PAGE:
Today marks the first day of the Atlantic hurricane season. It also marks the launch of our new website, The Eyewall. Welcome, and thank you for visiting!
Who are we?
Writing this post today is Matt Lanza, managing editor and meteorologist for Space City Weather, a Houston based weather blog that has gained a large following both in Houston and along the Gulf Coast for our honest, to-the-point, and hype-free coverage of weather. Joining me is Eric Berger, founder, editor, and meteorologist of Space City Weather. You can read more about us here. While we are based in Houston, Eric and Matt have both covered Gulf storms rather aggressively since Space City Weather was established. Matt is also a native of New Jersey and is very familiar with coastal storms and Mid-Atlantic hurricanes and tropical storms. In fact, Matt’s interest in weather stems from Hurricane Gloria in 1985, which moved up the Eastern Seaboard knocking out power to millions and causing over $1 billion (2023 dollars) in damage.
Why do we exist?
In our work with Space City Weather, we have found an audience that is both receptive to our style and is fiercely loyal. We are often asked if there is an “us” equivalent in other places. The Eyewall aims to be the “us” in other places, at least as it pertains to hurricanes. With Space City Weather, we’ve learned a couple things:
In world where you are constantly being pinged on your phone with alerts and can frequently see scary maps of big storms shared in social media groups, there is a desire to have a source for weather that is not going to try to bait you into meaningless engagement or click on hyperbolic headlines. When the weather is boring, we’re boring (though we do try to note interesting meteorological things!), but when the weather gets serious, so do we. Basically, our philosophy is that if we amp up the language or tone in our posts, then you know it’s actually serious. Too much weather coverage centers around engagement and competition for page views, even when weather is not serious. We don’t have any metrics to target or compete for, so all we’re trying to do is build your trust. We view ourselves as a mission-driven public service. As such, we will gladly syndicate our content to any publication or non-profit facing a tropical threat. Please contact us for permission.
We try to humanize weather coverage. Houston has been through a lot, so we know what it’s like when our community suffers. We’ve had family, friends, and colleagues impacted by some of the other major storms in recent years like Ian in southwest Florida, Laura in southwest Louisiana, and Sandy in New York and New Jersey. We’ve seen how bad it can get, and we relate to what you’re going through when disaster strikes. We will try our best to be efficient with your time, clear in our coverage, and empathetic in our tone. The science is cool and important, but people first and foremost just want to know what it means for them and their community. That’s where we will focus our efforts.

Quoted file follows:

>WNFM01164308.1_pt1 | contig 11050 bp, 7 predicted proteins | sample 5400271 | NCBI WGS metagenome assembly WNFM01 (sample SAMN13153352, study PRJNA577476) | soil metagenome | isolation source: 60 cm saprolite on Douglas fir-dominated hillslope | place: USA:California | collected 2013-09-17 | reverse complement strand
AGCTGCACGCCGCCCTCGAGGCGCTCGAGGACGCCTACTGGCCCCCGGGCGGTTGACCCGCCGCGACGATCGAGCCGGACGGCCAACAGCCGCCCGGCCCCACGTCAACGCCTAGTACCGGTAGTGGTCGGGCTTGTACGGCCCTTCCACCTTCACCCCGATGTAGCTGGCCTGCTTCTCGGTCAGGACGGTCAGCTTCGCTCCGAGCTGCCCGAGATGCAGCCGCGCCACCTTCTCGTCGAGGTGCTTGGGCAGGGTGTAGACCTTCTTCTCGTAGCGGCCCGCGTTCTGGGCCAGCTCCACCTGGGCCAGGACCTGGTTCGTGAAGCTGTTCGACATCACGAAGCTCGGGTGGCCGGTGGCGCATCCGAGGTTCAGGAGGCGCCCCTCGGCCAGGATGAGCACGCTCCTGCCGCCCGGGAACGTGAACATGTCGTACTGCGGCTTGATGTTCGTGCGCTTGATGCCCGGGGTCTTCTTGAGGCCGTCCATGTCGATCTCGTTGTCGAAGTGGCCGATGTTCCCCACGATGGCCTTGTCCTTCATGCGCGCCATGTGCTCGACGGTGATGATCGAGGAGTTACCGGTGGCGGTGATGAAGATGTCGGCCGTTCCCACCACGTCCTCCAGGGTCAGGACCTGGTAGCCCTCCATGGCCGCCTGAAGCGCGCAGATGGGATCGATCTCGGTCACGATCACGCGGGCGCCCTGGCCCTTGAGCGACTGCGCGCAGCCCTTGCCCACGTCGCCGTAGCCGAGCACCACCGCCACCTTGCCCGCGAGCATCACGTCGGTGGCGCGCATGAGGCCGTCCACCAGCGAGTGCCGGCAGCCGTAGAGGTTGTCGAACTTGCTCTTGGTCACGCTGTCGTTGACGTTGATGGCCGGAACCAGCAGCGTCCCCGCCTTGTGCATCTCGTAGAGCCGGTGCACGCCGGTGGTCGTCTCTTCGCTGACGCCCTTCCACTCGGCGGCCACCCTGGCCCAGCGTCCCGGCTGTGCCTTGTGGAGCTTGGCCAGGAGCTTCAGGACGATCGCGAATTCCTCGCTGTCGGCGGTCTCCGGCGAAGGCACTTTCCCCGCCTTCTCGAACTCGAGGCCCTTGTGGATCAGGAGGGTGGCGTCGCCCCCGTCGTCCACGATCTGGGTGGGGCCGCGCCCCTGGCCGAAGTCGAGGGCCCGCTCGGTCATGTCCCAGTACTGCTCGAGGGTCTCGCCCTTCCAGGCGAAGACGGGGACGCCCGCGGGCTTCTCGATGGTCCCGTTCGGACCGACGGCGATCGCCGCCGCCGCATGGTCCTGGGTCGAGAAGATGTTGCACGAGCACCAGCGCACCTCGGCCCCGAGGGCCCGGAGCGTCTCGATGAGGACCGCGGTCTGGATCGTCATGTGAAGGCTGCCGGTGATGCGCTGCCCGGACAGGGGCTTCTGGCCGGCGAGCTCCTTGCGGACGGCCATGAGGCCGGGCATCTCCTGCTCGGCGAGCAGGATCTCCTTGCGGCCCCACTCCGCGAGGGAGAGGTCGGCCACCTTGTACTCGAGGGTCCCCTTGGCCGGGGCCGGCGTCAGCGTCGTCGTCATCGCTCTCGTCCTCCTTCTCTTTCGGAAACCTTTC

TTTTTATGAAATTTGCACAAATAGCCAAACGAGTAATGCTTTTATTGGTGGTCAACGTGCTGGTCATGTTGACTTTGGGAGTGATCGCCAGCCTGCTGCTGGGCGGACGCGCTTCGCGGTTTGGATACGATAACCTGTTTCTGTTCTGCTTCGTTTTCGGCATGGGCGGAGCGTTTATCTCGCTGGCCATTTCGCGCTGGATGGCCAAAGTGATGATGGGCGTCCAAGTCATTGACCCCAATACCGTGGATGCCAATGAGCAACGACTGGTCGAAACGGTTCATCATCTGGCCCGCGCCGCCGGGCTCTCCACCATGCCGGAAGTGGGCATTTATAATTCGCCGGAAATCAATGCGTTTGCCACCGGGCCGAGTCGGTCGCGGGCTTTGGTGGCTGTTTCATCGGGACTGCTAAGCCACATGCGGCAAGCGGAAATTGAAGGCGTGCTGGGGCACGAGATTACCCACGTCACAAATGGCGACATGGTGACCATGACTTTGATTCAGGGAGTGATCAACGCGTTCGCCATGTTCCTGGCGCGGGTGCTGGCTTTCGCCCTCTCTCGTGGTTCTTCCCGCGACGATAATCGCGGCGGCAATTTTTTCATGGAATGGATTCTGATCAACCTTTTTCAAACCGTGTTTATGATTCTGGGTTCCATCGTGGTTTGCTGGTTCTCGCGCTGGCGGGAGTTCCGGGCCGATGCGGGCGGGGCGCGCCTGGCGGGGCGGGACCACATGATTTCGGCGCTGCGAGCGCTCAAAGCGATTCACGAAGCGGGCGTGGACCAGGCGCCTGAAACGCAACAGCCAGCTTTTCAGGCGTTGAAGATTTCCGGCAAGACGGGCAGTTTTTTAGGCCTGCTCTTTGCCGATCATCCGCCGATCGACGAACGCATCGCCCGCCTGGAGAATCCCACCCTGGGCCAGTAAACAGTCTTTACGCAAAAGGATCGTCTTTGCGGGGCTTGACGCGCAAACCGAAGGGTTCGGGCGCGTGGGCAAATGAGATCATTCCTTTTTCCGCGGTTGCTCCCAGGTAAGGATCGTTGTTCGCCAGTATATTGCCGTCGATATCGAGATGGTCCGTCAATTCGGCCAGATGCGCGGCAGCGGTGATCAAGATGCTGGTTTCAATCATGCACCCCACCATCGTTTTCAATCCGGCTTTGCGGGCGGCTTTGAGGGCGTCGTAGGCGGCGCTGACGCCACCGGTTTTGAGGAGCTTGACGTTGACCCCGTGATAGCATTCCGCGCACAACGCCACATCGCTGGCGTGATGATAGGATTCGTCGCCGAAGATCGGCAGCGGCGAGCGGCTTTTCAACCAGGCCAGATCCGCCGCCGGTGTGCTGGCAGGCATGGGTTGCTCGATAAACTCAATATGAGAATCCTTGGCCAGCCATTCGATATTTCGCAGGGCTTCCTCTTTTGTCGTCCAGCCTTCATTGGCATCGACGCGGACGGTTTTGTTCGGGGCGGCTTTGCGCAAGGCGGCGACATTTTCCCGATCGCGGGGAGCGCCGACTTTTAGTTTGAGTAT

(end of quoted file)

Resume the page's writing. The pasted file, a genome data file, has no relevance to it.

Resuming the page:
What you can expect from us
As noted above, you can expect us to be reined in when the weather is not serious and very serious when the weather requires that. You can expect posts that are clear and transparent as to our expectations with upcoming storms. When we aren’t sure about the forecast, we’ll tell you and explain what the possible outcomes are. We will do our best to answer your questions as we can here or on our social media accounts.
As far as content goes, for those of you familiar with Space City Weather, the cadence will be similar. You can expect a post each morning with a tropical outlook for the Atlantic basin. Look for our first one later this morning. We will cover what’s happening now, any tropical waves or disturbances of note, and focus on possible impacts. We will also tackle what we call “fantasyland,” which is often where the most misinformation on social media comes from. If a model is showing a storm on day 14, we’ll note it and explain why (in most cases) it will not happen or why it’s worth watching.
When a storm threatens, be it in Portland, Maine, Port St. Lucie, Florida, Puerto Rico, or Port Aransas, Texas, we will cover that storm in depth. We’ll have more frequent posts, explain risks, impacts, and share updates as needed both in the run up and aftermath. You can expect the same style of coverage we have devoted to Houston for big storms to be with us here at The Eyewall.
Outside of tropical storms and hurricanes, our coverage will be modest for now. We may post some items of interest at times. In fact, next week, look for a post here at The Eyewall that will tackle the question, “Why are we seeing so many frequent big storms in the Gulf of Mexico?” High end major hurricanes have made landfall on the Gulf Coast in 2017, 2019, 2020, 2021, and 2022. We will explain what the research says about this issue. If we establish ourselves and are able to build a large enough audience, we will expand our coverage to other weather events in time. For now, hurricanes are what we know best, and that’s what we’ll stick with.
How can you help us grow?
We know we’ll have a small base of excited and loyal readers to start. All we ask is that you share the site with friends and family that may live on the coast or in inland hurricane prone locations. If a storm threatens, let them know about us, much as our Houston audience just happened to do during Harvey and Laura. Otherwise, we’ll let our coverage speak for itself and, as we did with Space City Weather, work to grow organically and over time.
Meanwhile, give us a follow on our social media platforms:
And on the right side of the page, sign up for email updates, so you get our daily updates in your inbox.
Let us know your feedback, thoughts, and questions. We are here for you, and we look forward to serving you this hurricane season, and hopefully in the future. Thanks for visiting!